they seem few and far between.

> I'm not sure what to do about NAT, but how would that be any
> different from the current situation?

It's not that much different from the current situation in theory, but
it's a classic bistable potential barrier to the implementation of new
technology, pretty much a form of the network effect.  Everybody
accesses resources over TCP, so people making everyday NAT stuff
implement TCP.  When designing new protocols that will pass through
these translators, people use TCP because that's what will work most
easily, so everyone continues to access resources over TCP.
Similarly, not nearly as many random people access resources over
SCTP, so people making everyday NAT stuff ignore SCTP.  When designing
new protocols that will pass through these boxes, people avoid SCTP
because it won't pass through them, so there continues to be nobody
accessing resources over SCTP.

The way to have the latter not be the case anymore is to achieve a
critical mass of SCTP users.  I see no reason to believe this will
happen; see below re IPv6.  There's nothing special about the SCTP in
this case, either; if the Internet had originally been developed
solely with UDP, and TCP were the new contender, ceteris paribus, it'd
be having similar problems.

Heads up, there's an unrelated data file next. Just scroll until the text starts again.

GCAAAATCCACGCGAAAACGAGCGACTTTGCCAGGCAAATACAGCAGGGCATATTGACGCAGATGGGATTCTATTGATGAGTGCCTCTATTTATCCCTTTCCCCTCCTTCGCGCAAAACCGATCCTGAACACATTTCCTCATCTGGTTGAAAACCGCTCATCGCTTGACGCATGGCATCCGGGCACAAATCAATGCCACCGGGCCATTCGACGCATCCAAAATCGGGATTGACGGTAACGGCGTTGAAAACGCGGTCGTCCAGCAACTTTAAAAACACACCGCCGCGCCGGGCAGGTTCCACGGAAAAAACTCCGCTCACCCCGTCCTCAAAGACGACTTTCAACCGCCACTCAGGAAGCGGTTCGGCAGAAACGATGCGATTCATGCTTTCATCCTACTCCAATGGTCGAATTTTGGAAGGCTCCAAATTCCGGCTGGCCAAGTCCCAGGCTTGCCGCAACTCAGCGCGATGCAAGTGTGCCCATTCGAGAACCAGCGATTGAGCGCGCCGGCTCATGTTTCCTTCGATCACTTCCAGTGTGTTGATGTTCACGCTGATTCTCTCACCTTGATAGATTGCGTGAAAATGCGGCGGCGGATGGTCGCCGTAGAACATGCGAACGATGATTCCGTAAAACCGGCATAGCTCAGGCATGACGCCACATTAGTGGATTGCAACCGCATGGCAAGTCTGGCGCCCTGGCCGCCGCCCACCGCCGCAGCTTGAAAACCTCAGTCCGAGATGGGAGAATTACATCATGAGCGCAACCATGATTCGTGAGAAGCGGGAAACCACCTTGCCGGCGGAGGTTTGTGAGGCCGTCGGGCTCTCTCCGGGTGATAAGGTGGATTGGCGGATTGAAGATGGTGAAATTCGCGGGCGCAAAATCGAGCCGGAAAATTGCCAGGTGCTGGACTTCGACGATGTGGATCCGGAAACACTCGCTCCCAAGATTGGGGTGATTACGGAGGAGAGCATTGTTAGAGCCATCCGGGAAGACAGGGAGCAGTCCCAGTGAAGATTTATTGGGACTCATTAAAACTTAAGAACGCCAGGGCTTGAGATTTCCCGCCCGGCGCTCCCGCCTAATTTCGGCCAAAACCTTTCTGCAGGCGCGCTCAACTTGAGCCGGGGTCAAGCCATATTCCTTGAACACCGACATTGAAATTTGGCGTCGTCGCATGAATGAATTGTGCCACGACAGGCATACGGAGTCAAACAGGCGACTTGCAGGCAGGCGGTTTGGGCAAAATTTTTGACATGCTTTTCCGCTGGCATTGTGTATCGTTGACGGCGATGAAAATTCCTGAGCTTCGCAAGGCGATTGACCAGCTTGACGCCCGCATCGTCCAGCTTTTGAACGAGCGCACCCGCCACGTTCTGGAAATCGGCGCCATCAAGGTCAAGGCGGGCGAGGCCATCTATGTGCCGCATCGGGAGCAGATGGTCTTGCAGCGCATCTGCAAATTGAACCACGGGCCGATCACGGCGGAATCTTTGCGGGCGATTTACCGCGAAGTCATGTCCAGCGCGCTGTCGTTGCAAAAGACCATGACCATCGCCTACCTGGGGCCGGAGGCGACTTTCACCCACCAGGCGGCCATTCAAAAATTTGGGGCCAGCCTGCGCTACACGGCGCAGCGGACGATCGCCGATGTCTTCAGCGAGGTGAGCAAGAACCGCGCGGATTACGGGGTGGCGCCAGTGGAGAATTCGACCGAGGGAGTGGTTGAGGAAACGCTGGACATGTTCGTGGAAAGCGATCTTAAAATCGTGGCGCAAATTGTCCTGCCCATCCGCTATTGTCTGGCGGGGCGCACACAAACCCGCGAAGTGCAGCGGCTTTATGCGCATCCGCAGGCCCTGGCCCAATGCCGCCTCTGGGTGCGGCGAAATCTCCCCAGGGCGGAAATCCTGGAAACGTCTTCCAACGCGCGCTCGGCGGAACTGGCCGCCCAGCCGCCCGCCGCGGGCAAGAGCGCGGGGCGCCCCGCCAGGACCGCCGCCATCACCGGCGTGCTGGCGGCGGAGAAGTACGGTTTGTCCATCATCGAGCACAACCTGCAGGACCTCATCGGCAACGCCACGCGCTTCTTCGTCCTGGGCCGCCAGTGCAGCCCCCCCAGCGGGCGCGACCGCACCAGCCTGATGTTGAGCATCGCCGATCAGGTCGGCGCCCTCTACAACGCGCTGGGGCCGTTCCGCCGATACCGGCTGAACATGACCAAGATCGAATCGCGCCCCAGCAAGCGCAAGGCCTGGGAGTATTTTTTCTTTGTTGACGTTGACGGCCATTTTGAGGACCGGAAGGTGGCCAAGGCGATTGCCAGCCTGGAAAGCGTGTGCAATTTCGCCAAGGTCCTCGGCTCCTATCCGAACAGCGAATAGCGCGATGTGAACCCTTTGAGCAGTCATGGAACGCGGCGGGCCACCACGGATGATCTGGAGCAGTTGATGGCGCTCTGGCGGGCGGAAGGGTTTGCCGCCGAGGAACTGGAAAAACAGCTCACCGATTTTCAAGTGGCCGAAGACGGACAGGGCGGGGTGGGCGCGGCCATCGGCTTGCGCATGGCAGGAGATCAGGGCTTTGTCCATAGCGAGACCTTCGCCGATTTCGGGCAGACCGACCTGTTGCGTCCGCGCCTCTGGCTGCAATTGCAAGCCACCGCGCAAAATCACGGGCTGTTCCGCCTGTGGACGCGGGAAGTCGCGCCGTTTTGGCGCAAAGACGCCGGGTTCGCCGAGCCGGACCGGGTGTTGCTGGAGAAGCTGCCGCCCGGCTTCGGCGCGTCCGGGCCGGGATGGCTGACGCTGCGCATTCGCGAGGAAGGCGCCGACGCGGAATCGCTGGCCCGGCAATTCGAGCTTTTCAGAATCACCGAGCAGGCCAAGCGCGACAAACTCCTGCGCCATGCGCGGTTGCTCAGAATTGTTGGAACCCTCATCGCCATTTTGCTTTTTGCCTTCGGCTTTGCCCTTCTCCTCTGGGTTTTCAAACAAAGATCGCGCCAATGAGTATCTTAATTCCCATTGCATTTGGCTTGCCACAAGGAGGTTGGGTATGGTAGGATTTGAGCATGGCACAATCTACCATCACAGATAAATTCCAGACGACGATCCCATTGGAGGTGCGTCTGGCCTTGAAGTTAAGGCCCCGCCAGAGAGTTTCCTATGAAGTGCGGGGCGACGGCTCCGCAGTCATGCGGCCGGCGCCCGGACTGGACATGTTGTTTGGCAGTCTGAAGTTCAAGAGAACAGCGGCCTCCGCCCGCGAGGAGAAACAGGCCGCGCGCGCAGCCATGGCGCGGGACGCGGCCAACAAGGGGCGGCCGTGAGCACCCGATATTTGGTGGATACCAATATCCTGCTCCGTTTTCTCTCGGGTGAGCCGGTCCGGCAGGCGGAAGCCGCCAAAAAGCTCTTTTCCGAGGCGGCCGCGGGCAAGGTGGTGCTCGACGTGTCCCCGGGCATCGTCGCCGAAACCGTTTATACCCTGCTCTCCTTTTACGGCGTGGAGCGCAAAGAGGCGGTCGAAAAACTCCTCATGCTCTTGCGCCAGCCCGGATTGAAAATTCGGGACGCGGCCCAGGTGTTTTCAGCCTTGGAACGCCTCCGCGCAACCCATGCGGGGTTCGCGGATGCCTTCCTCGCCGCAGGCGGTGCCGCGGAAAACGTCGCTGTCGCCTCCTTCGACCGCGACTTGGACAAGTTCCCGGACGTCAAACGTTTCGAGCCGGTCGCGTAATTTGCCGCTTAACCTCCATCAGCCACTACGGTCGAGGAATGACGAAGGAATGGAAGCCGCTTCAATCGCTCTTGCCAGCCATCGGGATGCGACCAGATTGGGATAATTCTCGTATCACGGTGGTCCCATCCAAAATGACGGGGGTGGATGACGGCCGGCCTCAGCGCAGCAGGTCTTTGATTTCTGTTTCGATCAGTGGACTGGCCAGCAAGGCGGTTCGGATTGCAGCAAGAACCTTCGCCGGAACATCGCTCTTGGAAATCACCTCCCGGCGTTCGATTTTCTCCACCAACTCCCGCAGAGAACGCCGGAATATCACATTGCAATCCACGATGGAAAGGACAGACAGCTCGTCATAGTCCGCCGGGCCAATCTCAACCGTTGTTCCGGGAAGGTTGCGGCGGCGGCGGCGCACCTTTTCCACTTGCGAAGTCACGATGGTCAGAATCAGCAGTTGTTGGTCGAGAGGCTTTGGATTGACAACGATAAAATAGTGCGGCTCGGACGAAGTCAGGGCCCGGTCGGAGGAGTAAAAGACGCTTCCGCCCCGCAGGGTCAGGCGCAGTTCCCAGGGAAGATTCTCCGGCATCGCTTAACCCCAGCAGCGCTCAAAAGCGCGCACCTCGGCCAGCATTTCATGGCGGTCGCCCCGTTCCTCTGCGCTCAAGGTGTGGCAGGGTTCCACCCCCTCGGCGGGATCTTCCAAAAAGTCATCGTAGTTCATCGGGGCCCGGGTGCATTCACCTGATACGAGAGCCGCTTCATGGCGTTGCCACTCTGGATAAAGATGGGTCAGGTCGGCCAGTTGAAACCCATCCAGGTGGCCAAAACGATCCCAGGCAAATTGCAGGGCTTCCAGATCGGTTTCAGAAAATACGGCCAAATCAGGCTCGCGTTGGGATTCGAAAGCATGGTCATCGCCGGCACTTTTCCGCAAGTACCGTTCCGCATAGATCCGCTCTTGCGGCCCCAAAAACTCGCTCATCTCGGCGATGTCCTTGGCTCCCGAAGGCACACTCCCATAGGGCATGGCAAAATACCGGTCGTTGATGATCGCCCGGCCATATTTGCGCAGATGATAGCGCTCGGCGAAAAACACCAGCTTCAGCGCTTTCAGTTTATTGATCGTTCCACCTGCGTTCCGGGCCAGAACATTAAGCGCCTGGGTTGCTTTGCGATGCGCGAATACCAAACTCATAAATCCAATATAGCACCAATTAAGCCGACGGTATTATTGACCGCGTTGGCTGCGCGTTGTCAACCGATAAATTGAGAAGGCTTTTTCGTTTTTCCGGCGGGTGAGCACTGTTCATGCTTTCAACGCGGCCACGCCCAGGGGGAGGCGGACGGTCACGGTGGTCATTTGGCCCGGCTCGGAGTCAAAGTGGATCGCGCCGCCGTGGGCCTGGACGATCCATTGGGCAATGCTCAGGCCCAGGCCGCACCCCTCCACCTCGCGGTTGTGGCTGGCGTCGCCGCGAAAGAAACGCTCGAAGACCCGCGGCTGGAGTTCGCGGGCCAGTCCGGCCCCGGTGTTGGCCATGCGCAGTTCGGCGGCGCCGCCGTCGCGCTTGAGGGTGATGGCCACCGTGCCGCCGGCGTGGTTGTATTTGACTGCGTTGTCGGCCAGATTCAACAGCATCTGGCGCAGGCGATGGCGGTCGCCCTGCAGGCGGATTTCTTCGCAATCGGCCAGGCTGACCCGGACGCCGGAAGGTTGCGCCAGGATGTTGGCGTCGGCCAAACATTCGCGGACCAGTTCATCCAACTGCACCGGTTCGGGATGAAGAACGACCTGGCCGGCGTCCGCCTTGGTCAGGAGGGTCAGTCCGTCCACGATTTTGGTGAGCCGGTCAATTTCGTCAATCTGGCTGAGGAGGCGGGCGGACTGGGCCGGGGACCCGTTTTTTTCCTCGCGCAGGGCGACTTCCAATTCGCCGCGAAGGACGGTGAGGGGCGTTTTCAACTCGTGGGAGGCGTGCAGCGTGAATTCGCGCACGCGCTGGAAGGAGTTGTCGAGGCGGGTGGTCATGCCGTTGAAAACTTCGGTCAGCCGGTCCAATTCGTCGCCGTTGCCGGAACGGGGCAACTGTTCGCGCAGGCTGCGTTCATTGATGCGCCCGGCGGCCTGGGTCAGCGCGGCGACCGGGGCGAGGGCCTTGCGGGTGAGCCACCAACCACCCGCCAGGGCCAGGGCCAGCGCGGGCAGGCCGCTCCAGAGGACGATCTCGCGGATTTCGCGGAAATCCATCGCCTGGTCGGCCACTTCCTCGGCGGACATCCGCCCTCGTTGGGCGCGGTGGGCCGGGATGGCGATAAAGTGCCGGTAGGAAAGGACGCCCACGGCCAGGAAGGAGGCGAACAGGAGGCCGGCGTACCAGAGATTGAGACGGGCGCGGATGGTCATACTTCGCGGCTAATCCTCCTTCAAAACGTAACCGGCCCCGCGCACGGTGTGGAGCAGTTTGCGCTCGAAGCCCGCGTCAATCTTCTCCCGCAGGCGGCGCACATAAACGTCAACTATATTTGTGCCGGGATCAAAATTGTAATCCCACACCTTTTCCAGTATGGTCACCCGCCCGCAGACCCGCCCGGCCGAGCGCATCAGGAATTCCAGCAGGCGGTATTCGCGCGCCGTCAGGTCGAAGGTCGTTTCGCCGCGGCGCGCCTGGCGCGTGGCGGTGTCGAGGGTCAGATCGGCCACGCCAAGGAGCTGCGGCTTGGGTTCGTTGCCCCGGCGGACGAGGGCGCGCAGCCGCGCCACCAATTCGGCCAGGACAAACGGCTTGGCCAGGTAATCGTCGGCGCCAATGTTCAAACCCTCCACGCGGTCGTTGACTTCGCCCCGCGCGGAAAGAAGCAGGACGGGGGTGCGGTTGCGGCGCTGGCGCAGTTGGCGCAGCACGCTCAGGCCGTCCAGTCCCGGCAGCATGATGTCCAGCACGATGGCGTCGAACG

This is the main reason I consider the outgrowth of pervasive
masquerading NAT to be so distasteful; it causes these network effects
to apply at the transport layer where ideally they should not be
applying, largely negating the beneficial effect of separating network
layer from transport layer in the first place.

> NAT also might prove pretty much obsolete/unnecessary in IPv6, as
> well.

IPv6 has similar network-effect problems, only a little bit worse;
DJB's page on "The IPv6 mess" [1] describes how the lack of embedding
of IPv4 address space into IPv6 address space adds a large barrier to
transitioning.  I haven't seen a good counterargument to that yet,
though I'm holding out hope that either some other force will moot it
or that it'll be fixed at some point.  In the specific case of IPv6, I
think the address space pressure may force the matter eventually.

[1] http://cr.yp.to/djbdns/ipv6mess.html

> >It's possible to get around some of the above by layering SCTP on top
> >of UDP, which is quite ugly but may be less ugly than designing a new
>      That does sound nasty, but probably no worse than TCP over UDP.

(Note that strictly speaking, one isn't layering TCP over anything
unless one actually implements TCP per se TCP at that level; you seem
to be talking about cases where people are implementing transport
layers with TCP-like characteristics in order to transport what will
ultimately be TCP streams at the ends.)

>      Yes, it's already in FreeBSD 7 and will probably be significantly
> improved in FreeBSD 8.  I don't use LINUX, so I can't comment on that.
> (LINUX folks, please chime in!)

The Linux 2.6 kernel that I use on my Debian GNU/Linux systems has
native SCTP kernel-side.

   ---> Drake Wilson